In a recent study published in the British Medical Journal, researchers investigated the link between non-alcoholic fatty liver disease (NAFLD) in individuals with type 2 diabetes mellitus (T2DM) and all-cause death and cardiovascular disease. They found that individuals with NAFLD and T2DM show an increased risk of cardiovascular disease (CVD) and all-cause death.
The prevalence of NAFLD is on the rise globally and is often associated with metabolic disorders involving insulin resistance. It poses a significant health concern due to its potential to lead to liver complications and CVD, which is a leading cause of mortality, especially among NAFLD patients.
T2DM is a major risk factor for CVD and is closely linked to higher NAFLD prevalence and severity. The complex relationship between NAFLD and T2DM suggests a synergistic effect on cardiovascular risk, with a substantial proportion of T2DM patients also having NAFLD. However, studies examining their association with CVD have yielded mixed results. While some found no correlation, others demonstrated a doubled risk of CVD in T2DM patients with NAFLD compared to those without. Additionally, previous studies were limited by their cross-sectional designs and small sample sizes.
To address this gap, researchers in the present study aimed to assess the risk of CVD and all-cause mortality associated with NAFLD in T2DM patients using a large-scale, population-based longitudinal approach.
About the study
This nationwide cohort study utilized data from the National Health Information Database linked t the National Health Screening Program. The exclusion criteria were age ≤ 20 years, consumption of ≥30 g/day alcohol, missing data, or a history of type 1 diabetes mellitus, chronic hepatitis B, and C, liver cirrhosis, hepatocellular carcinoma, or CVD. Additionally, patients who developed CVD within one year were also excluded.
A total of 7,796,763 participants were selected, and the endpoint was the occurrence of all-cause death, CVD, or until 31 December 2018. CVD included myocardial infarction or ischemic stroke, confirmed through hospital admissions with corresponding claims for brain magnetic resonance imaging or computed tomography. The patients were followed-up for a median of 8.13 years.
Data on anthropometric measurements and laboratory parameters were collected. Blood pressure was measured in a seated position, and fasting venous blood samples were taken to assess various parameters, including glucose, liver enzymes, lipid profile, and creatinine levels. Additionally, the estimated glomerular filtration rate was determined.
Information on lifestyle factors such as smoking, alcohol consumption, regular exercise, and socioeconomic status was obtained through a standardized self-assessment questionnaire. Statistical methods included Cox proportional hazards models adjusted for various factors, Kaplan-Meier survival curves, and subgroup analyses.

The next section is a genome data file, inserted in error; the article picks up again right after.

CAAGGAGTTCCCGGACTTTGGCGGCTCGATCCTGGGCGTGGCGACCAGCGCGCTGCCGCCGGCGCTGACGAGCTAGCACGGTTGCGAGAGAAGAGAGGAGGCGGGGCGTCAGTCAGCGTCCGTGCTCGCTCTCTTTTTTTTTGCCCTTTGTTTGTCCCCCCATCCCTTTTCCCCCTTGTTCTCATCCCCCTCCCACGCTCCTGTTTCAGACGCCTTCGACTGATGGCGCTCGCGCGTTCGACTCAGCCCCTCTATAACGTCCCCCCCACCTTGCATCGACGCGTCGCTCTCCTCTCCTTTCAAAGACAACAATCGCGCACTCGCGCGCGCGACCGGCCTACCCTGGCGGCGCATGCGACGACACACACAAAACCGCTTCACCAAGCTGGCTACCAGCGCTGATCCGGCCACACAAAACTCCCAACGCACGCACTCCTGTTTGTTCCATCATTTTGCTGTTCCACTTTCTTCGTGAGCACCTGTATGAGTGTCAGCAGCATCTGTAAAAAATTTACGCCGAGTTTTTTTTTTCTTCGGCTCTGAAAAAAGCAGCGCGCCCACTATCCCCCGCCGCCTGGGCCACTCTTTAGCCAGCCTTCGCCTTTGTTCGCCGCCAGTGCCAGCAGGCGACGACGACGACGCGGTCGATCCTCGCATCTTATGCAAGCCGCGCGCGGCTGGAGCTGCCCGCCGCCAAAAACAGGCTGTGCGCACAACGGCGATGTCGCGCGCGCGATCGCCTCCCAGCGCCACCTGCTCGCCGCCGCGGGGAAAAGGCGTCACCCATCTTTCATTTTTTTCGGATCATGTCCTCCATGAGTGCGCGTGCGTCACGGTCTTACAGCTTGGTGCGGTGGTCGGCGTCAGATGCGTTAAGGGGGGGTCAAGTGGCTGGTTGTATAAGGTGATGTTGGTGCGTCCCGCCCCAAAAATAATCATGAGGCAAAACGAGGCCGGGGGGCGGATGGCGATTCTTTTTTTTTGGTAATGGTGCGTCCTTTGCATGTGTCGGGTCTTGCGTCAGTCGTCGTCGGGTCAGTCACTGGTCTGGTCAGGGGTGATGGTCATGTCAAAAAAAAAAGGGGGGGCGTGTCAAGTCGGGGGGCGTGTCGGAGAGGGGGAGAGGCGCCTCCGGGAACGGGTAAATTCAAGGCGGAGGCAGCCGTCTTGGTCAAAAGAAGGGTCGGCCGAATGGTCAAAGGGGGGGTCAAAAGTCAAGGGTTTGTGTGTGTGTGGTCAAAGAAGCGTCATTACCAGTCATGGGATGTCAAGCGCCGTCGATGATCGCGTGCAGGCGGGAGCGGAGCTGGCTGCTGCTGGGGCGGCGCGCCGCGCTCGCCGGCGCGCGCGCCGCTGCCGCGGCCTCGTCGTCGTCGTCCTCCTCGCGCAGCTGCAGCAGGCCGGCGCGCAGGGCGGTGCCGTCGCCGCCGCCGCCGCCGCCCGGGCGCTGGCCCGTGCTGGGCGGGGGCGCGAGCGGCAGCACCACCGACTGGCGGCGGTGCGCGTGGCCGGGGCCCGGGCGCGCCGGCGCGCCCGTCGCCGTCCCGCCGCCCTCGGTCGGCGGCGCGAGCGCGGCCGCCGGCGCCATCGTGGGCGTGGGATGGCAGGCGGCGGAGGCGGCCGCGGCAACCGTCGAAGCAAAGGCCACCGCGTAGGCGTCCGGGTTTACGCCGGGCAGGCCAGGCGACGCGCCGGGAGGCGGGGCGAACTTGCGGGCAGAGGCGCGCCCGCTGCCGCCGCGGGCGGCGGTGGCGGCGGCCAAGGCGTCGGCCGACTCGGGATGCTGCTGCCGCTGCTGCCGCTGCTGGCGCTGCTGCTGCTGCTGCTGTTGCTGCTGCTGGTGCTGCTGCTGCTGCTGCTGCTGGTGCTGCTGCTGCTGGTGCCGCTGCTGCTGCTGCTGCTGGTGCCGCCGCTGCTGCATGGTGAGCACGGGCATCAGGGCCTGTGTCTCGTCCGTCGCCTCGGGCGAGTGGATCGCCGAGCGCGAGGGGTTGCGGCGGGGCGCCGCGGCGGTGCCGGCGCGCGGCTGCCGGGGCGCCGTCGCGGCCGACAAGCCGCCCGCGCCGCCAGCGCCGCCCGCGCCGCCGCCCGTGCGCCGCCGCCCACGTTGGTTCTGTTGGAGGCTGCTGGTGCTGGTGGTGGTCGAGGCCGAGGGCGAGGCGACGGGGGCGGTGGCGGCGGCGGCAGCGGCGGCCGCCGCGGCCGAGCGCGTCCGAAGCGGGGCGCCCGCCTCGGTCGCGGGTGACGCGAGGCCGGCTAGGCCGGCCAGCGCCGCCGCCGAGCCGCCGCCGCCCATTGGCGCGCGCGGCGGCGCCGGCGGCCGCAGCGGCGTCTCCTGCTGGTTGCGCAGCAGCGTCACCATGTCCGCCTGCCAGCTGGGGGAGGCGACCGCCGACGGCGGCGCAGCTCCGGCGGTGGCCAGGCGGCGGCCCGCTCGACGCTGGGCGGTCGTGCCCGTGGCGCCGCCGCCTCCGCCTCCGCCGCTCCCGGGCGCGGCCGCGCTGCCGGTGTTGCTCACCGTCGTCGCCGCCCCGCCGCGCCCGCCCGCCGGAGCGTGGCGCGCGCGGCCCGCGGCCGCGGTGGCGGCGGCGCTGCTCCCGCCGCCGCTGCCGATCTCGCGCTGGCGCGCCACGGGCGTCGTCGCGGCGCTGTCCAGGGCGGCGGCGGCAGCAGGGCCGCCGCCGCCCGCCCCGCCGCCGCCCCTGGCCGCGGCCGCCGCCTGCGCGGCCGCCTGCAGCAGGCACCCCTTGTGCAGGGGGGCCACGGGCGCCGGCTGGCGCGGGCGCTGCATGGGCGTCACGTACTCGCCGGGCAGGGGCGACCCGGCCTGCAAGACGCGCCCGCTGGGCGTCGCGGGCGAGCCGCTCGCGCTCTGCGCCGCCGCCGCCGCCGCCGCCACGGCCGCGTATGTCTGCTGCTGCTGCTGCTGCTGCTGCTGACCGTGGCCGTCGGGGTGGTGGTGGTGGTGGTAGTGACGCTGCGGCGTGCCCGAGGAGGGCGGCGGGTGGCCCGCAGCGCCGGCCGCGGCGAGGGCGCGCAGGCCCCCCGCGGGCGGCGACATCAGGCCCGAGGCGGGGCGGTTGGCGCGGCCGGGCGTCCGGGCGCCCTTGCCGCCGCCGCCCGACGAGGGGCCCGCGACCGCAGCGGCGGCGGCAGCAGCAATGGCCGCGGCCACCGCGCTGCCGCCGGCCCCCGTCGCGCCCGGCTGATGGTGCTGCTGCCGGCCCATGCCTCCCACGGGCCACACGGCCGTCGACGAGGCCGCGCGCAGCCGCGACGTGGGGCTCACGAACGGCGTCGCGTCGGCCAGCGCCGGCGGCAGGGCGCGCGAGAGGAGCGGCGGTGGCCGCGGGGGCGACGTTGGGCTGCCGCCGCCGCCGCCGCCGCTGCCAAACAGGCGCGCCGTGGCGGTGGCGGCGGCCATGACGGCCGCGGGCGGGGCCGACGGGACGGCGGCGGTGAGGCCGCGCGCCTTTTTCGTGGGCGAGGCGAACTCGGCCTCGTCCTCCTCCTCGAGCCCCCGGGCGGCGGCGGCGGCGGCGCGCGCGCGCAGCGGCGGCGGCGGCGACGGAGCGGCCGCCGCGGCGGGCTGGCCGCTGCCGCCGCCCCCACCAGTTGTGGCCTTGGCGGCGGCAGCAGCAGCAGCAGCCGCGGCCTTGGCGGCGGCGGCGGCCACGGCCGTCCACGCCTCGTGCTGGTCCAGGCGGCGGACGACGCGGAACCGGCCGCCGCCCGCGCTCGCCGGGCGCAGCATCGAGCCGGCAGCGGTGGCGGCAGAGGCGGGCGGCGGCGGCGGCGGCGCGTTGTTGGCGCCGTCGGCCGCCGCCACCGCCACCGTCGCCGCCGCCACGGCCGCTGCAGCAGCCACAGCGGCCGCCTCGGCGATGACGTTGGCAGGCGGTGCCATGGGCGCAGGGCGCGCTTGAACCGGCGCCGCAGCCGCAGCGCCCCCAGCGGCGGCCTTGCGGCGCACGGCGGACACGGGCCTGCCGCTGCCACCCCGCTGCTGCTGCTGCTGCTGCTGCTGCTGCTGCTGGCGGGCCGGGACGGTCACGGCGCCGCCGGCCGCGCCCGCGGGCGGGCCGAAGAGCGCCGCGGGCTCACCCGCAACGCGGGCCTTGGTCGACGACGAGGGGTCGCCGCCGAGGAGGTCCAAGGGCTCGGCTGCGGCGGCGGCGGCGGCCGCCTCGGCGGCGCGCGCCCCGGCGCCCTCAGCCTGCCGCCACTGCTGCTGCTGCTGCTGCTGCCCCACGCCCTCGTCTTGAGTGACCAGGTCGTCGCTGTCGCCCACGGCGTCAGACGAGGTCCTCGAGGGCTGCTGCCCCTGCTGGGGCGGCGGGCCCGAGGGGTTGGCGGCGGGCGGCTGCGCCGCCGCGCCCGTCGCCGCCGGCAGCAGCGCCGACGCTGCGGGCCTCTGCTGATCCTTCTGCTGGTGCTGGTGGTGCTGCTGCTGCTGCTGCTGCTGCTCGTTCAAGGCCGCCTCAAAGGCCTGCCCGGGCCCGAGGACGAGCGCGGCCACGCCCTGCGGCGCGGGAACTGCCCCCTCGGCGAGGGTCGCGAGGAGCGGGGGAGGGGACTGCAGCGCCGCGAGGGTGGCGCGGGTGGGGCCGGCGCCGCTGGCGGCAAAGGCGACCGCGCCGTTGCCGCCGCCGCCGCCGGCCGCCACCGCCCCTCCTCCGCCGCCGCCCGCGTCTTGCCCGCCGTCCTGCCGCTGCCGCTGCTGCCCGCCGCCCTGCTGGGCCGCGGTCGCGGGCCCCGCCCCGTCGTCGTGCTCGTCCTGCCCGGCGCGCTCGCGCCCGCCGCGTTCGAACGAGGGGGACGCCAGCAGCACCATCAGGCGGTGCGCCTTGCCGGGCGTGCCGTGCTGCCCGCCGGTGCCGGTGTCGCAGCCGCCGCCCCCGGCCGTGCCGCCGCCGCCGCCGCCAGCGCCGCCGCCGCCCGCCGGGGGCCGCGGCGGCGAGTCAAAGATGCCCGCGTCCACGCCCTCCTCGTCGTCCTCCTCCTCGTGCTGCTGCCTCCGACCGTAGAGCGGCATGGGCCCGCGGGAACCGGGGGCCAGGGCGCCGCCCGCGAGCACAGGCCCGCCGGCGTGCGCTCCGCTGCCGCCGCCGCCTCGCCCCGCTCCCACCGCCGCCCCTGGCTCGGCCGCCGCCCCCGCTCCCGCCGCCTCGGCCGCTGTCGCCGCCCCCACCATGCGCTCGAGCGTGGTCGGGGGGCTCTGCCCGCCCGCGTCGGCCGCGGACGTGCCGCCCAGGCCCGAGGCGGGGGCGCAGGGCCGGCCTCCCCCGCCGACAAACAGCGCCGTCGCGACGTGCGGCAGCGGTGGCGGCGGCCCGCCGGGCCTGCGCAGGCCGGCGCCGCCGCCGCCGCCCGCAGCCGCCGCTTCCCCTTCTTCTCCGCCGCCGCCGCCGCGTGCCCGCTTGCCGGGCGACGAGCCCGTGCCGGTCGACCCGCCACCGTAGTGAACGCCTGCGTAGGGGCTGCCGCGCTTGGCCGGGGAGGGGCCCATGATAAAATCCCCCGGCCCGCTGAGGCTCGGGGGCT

Results and discussion
Among the participants, 6.49% of the participants had T2DM. Grade 1 and 2 NAFLD were found in 22.04% and 11.11% of participants, respectively. A higher proportion of T2DM patients had grade 2 NAFLD (26.73%) and grade 1 NAFLD (34.06%) compared to those without T2DM. Among participants with T2DM, 6.77% had CVD, and about 8.38% of participants died. In contrast, among those without T2DM, 2.24% had CVD, and about 2.71% of participants died.
Incidence rates for CVD, myocardial infarction, ischemic stroke, and all-cause mortality increased with the severity of NAFLD and were higher in patients with T2DM than in those without. Hazard ratios for these outcomes were also higher with grade 1 and grade 2 NAFLD compared to no NAFLD, regardless of T2DM status. Moreover, the five-year absolute risk for these outcomes increased with NAFLD severity, particularly in patients with T2DM. Risk differences for CVD, myocardial infarction, ischemic stroke, and all-cause death were higher between no NAFLD and grade 2 NAFLD than between no NAFLD and grade 1 NAFLD. Additionally, these risk differences were higher in patients with T2DM compared to those without T2DM.
NAFLD was linked to an increased risk of cardiovascular disease, myocardial infarction, ischemic stroke, and all-cause death in both T2DM and non-T2DM patients (p<0.001). Among NAFLD patients, those with grade 2 NAFLD exhibited the highest risk, followed by grade 1 NAFLD.
Further, the incidence rates of CVD, myocardial infarction, ischemic stroke, and all-cause death increased sequentially from no NAFLD to grade 1 NAFLD and to grade 2 NAFLD across all age groups, with higher rates observed in T2DM patients.
The study’s limitations include the use of the fatty liver index for NAFLD definition, lack of assessment of glycated hemoglobin variability and changes in diabetes drugs, limited generalizability to other ethnicities, and the inability to evaluate hepatic fibrosis.
In conclusion, patients with T2DM and even mild NAFLD have a higher risk of cardiovascular disease and all-cause death. The risk gap between no NAFLD and grade 1 or grade 2 NAFLD is more significant in T2DM patients than in those without. The findings emphasize the need for NAFLD screening and prevention in T2DM patients to reduce subsequent cardiovascular risk and mortality.